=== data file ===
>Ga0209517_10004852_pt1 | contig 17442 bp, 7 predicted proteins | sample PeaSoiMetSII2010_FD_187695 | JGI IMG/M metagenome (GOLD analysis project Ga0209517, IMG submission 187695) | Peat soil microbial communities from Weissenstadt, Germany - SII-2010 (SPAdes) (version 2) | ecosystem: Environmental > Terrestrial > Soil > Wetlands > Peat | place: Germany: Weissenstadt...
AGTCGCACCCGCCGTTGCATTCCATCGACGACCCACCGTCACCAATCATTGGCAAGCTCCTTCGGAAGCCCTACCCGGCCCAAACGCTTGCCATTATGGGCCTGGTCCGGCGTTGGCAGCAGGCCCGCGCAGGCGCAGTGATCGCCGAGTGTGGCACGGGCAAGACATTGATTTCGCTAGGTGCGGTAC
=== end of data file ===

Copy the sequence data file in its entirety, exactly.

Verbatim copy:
>Ga0209517_10004852_pt1 | contig 17442 bp, 7 predicted proteins | sample PeaSoiMetSII2010_FD_187695 | JGI IMG/M metagenome (GOLD analysis project Ga0209517, IMG submission 187695) | Peat soil microbial communities from Weissenstadt, Germany - SII-2010 (SPAdes) (version 2) | ecosystem: Environmental > Terrestrial > Soil > Wetlands > Peat | place: Germany: Weissenstadt...
AGTCGCACCCGCCGTTGCATTCCATCGACGACCCACCGTCACCAATCATTGGCAAGCTCCTTCGGAAGCCCTACCCGGCCCAAACGCTTGCCATTATGGGCCTGGTCCGGCGTTGGCAGCAGGCCCGCGCAGGCGCAGTGATCGCCGAGTGTGGCACGGGCAAGACATTGATTTCGCTAGGTGCGGTAC